Featured Image Credit:Wikimedia Commons
By Emily Persico
You’ve probably heard the news by now, but coral reefs everywhere are dying. The Caribbean is no different. Here, more than half of the coral reefs have died since 1970, and the 4,000 species of fish that depend on these reefs are in danger. Now, it is up to the Florida-Cuba duo to save the reefs before it is too late.
The Florida Aquarium has teamed up with the National Aquarium of Cuba. Together, this duo hopes to build 12,000 square feet of coral greenhouses, likely to cost millions of dollars. These greenhouses will be used to grow and maintain coral to assist in a joint coral reef restoration project.
This partnership itself is groundbreaking, the first ever between aquariums from these nations. According to Linda Penfold, director of the SE Zoo Alliance for Reproduction & Conservation, the research is even more impressive. “This is breaking new ground,” she said.
Scientists from Florida and Cuba have found a way to freeze the semen of Staghorn coral, a species of coral that is critical to the survival of Caribbean reefs. The eventual goal is to find a way to freeze coral eggs and create a bank of viable coral for the future.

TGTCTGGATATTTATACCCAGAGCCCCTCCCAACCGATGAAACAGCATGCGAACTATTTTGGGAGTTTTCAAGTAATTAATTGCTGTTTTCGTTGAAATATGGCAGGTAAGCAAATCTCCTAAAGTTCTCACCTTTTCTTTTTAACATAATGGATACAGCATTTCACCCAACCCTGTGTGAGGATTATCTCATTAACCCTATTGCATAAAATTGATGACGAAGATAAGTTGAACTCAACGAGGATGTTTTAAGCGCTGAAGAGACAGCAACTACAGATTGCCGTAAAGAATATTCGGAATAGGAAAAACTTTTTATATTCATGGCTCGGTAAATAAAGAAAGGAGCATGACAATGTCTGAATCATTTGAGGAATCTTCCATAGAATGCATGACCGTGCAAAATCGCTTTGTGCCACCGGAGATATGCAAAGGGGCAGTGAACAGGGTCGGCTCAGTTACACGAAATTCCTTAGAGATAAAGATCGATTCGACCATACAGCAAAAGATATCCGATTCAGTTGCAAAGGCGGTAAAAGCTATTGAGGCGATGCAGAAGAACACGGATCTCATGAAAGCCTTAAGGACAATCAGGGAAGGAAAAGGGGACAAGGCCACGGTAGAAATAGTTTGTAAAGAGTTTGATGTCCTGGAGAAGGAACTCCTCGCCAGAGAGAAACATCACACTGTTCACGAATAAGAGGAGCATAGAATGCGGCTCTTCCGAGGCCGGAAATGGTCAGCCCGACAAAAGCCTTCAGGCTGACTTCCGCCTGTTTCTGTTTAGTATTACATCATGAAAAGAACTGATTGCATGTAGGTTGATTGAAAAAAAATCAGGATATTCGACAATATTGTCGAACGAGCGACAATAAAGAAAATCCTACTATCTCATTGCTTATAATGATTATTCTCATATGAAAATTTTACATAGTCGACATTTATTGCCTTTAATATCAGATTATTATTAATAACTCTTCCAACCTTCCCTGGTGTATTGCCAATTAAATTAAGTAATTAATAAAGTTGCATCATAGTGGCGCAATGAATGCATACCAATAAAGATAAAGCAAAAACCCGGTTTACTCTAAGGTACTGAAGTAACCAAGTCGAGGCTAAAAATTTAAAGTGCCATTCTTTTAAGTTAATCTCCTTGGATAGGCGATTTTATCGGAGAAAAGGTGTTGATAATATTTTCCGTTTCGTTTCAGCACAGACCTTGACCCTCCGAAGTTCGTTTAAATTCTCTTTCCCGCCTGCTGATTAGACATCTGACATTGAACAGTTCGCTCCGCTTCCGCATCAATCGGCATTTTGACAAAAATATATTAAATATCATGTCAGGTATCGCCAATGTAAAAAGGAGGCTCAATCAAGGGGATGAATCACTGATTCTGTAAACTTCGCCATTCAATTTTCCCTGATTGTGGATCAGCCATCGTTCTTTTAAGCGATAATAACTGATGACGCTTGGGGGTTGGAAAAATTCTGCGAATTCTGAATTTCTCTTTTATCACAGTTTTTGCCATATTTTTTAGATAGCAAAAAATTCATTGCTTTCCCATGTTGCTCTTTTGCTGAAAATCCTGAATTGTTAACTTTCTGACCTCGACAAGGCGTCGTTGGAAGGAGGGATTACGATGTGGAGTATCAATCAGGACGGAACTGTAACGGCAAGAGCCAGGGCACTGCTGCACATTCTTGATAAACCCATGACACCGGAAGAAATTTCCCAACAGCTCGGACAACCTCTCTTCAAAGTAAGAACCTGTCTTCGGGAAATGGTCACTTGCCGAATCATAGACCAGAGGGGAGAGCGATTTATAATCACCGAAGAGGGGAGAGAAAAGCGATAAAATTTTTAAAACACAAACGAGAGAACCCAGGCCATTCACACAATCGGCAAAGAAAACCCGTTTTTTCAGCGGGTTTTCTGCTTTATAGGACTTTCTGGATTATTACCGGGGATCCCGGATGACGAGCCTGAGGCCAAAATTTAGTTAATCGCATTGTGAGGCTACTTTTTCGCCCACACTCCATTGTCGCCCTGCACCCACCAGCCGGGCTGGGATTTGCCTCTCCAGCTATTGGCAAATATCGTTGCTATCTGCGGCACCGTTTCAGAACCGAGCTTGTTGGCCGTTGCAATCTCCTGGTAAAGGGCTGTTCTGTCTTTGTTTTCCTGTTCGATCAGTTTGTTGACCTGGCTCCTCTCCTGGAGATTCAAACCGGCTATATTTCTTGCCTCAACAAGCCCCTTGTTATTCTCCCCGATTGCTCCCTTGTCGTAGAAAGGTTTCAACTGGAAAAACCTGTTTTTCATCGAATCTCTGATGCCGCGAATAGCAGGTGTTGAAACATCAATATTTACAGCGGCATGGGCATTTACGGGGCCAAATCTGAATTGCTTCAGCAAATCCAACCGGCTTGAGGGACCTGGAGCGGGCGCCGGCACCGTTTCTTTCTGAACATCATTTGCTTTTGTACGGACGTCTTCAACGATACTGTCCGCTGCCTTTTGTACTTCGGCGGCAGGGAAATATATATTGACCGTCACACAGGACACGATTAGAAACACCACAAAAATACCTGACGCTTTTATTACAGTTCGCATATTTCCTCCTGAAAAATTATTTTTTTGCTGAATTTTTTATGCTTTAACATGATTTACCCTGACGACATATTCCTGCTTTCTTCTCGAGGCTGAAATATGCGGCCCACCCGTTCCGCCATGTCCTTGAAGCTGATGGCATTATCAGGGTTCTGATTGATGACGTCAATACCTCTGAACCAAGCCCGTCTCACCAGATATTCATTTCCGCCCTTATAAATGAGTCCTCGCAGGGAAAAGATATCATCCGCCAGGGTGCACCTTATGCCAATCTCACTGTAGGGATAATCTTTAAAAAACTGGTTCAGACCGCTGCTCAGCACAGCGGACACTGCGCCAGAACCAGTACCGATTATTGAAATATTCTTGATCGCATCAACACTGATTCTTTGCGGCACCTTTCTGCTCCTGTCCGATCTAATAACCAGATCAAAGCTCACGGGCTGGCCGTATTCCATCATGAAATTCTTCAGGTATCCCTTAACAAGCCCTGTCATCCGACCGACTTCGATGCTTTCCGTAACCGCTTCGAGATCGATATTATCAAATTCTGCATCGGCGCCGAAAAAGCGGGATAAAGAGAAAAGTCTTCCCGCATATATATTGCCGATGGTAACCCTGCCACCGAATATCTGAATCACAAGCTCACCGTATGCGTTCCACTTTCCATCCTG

“But this is a long-range plan,” says Margo McKnight, vice president of biological operations at the Florida Aquarium. In the meantime, the goal is to build greenhouses and an underwater coral farm. Together, these structures will allow scientists to study and grow corals to restore the Caribbean.
Guanahacabibes National Park will be the home of the new coral farm beginning in March, where scientist will construct an acre of underwater “trees,” or PVC pipes dug into the ground on which coral can grow.
“We have a lot going on,” says McKnight. “Next year will be exciting.”
We can’t agree more. Here’s to 2017!
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